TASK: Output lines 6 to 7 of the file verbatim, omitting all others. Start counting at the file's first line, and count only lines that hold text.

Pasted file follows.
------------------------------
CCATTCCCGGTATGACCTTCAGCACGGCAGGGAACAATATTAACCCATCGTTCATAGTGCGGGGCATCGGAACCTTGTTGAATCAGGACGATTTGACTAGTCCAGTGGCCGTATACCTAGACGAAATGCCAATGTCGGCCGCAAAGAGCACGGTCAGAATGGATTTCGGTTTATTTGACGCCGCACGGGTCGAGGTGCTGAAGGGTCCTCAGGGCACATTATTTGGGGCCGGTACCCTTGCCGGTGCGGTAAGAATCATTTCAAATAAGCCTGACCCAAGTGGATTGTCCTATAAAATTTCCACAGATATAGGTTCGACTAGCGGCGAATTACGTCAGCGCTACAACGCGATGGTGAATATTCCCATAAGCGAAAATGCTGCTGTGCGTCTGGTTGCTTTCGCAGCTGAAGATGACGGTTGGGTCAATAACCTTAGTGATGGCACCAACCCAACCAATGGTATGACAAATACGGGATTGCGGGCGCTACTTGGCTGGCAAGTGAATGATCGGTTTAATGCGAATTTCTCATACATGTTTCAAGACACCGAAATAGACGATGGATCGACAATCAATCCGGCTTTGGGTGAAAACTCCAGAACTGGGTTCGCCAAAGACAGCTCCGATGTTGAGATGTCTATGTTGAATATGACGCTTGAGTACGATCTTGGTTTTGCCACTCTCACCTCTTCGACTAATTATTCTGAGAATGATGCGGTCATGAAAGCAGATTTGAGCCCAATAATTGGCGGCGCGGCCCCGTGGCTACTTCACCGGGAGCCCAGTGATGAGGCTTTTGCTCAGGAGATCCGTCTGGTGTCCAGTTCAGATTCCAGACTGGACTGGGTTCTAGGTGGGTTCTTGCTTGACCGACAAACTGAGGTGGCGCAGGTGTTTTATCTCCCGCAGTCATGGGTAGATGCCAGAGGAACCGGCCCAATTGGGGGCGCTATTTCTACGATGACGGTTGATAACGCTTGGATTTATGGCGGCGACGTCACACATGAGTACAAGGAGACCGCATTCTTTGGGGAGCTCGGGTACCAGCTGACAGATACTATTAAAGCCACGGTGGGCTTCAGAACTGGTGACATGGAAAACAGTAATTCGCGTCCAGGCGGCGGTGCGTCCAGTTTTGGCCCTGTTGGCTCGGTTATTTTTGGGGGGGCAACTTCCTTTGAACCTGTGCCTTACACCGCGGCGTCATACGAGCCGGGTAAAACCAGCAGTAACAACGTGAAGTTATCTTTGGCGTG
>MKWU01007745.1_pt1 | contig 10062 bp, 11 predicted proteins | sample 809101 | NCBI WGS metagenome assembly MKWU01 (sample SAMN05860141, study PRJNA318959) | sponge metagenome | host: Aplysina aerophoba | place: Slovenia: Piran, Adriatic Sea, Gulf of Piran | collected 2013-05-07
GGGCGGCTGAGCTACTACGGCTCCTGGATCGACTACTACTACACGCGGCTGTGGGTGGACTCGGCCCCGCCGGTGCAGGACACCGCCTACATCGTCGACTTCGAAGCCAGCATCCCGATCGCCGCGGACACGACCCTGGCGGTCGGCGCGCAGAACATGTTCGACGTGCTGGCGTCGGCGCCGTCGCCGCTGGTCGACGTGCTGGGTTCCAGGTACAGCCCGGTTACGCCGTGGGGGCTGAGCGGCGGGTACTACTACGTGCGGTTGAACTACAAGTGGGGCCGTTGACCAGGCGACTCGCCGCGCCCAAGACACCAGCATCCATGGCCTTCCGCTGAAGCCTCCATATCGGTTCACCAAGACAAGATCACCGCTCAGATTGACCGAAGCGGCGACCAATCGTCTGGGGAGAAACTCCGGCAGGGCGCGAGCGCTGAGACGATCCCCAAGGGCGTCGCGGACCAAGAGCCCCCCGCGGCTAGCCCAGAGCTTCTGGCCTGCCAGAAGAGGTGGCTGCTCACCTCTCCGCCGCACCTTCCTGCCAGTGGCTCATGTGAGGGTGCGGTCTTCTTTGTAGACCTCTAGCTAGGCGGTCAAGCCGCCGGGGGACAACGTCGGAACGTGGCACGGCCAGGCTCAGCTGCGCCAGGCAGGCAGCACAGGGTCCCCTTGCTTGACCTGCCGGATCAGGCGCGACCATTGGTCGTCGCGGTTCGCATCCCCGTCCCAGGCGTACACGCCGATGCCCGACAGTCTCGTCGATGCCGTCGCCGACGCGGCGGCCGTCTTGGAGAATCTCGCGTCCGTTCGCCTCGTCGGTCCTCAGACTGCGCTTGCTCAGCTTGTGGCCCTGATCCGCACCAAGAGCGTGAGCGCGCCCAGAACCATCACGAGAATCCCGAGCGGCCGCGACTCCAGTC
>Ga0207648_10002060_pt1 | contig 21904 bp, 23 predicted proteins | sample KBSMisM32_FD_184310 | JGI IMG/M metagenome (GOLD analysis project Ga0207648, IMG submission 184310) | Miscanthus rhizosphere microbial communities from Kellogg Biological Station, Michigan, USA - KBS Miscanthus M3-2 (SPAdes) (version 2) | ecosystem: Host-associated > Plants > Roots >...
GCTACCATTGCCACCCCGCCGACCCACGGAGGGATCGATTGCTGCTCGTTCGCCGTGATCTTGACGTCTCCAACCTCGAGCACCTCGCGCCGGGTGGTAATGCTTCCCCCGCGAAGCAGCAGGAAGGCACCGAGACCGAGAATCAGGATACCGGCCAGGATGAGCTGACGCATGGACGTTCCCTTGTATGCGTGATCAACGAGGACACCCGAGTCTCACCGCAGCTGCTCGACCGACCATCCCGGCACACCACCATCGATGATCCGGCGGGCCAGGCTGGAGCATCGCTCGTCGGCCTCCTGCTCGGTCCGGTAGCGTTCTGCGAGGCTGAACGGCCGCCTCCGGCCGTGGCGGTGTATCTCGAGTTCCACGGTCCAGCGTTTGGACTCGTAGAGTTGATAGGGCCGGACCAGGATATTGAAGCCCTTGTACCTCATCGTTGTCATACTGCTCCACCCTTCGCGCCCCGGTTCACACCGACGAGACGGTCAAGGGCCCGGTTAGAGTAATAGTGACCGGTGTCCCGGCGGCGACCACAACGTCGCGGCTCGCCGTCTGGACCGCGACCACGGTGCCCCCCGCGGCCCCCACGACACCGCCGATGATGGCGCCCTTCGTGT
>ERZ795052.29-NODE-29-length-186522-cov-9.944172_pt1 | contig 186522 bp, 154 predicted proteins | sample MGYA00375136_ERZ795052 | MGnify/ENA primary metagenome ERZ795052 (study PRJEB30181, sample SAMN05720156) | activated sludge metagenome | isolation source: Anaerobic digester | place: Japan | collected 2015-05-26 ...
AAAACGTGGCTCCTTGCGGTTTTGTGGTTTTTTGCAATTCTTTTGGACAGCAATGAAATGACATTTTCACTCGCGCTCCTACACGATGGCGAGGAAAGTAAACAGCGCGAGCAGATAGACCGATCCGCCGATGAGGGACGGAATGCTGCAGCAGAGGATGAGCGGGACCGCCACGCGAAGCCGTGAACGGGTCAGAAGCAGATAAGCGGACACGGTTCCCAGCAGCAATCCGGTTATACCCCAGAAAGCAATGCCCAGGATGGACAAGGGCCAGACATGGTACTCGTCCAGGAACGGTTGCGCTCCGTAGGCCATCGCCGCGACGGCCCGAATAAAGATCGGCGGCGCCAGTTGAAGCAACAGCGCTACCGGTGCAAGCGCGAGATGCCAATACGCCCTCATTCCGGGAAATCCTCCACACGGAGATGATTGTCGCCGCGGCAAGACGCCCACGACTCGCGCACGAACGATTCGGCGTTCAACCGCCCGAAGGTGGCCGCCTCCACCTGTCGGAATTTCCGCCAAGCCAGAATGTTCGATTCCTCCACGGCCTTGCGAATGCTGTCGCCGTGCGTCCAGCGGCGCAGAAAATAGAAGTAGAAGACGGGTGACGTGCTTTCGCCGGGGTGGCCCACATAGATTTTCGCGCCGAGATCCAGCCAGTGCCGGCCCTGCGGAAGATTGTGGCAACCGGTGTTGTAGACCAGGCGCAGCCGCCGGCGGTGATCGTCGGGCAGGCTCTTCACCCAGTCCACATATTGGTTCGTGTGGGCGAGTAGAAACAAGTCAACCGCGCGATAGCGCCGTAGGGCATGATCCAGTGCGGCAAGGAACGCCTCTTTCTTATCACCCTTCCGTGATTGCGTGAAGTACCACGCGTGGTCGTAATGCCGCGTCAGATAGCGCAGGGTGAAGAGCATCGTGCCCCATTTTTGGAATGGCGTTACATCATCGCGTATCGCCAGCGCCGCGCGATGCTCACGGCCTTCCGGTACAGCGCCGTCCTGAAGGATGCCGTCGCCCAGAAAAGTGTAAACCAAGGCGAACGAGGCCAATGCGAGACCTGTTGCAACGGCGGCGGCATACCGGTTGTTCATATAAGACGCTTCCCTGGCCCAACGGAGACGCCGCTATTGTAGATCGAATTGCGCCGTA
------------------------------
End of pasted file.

>ERZ795052.29-NODE-29-length-186522-cov-9.944172_pt1 | contig 186522 bp, 154 predicted proteins | sample MGYA00375136_ERZ795052 | MGnify/ENA primary metagenome ERZ795052 (study PRJEB30181, sample SAMN05720156) | activated sludge metagenome | isolation source: Anaerobic digester | place: Japan | collected 2015-05-26 ...
AAAACGTGGCTCCTTGCGGTTTTGTGGTTTTTTGCAATTCTTTTGGACAGCAATGAAATGACATTTTCACTCGCGCTCCTACACGATGGCGAGGAAAGTAAACAGCGCGAGCAGATAGACCGATCCGCCGATGAGGGACGGAATGCTGCAGCAGAGGATGAGCGGGACCGCCACGCGAAGCCGTGAACGGGTCAGAAGCAGATAAGCGGACACGGTTCCCAGCAGCAATCCGGTTATACCCCAGAAAGCAATGCCCAGGATGGACAAGGGCCAGACATGGTACTCGTCCAGGAACGGTTGCGCTCCGTAGGCCATCGCCGCGACGGCCCGAATAAAGATCGGCGGCGCCAGTTGAAGCAACAGCGCTACCGGTGCAAGCGCGAGATGCCAATACGCCCTCATTCCGGGAAATCCTCCACACGGAGATGATTGTCGCCGCGGCAAGACGCCCACGACTCGCGCACGAACGATTCGGCGTTCAACCGCCCGAAGGTGGCCGCCTCCACCTGTCGGAATTTCCGCCAAGCCAGAATGTTCGATTCCTCCACGGCCTTGCGAATGCTGTCGCCGTGCGTCCAGCGGCGCAGAAAATAGAAGTAGAAGACGGGTGACGTGCTTTCGCCGGGGTGGCCCACATAGATTTTCGCGCCGAGATCCAGCCAGTGCCGGCCCTGCGGAAGATTGTGGCAACCGGTGTTGTAGACCAGGCGCAGCCGCCGGCGGTGATCGTCGGGCAGGCTCTTCACCCAGTCCACATATTGGTTCGTGTGGGCGAGTAGAAACAAGTCAACCGCGCGATAGCGCCGTAGGGCATGATCCAGTGCGGCAAGGAACGCCTCTTTCTTATCACCCTTCCGTGATTGCGTGAAGTACCACGCGTGGTCGTAATGCCGCGTCAGATAGCGCAGGGTGAAGAGCATCGTGCCCCATTTTTGGAATGGCGTTACATCATCGCGTATCGCCAGCGCCGCGCGATGCTCACGGCCTTCCGGTACAGCGCCGTCCTGAAGGATGCCGTCGCCCAGAAAAGTGTAAACCAAGGCGAACGAGGCCAATGCGAGACCTGTTGCAACGGCGGCGGCATACCGGTTGTTCATATAAGACGCTTCCCTGGCCCAACGGAGACGCCGCTATTGTAGATCGAATTGCGCCGTA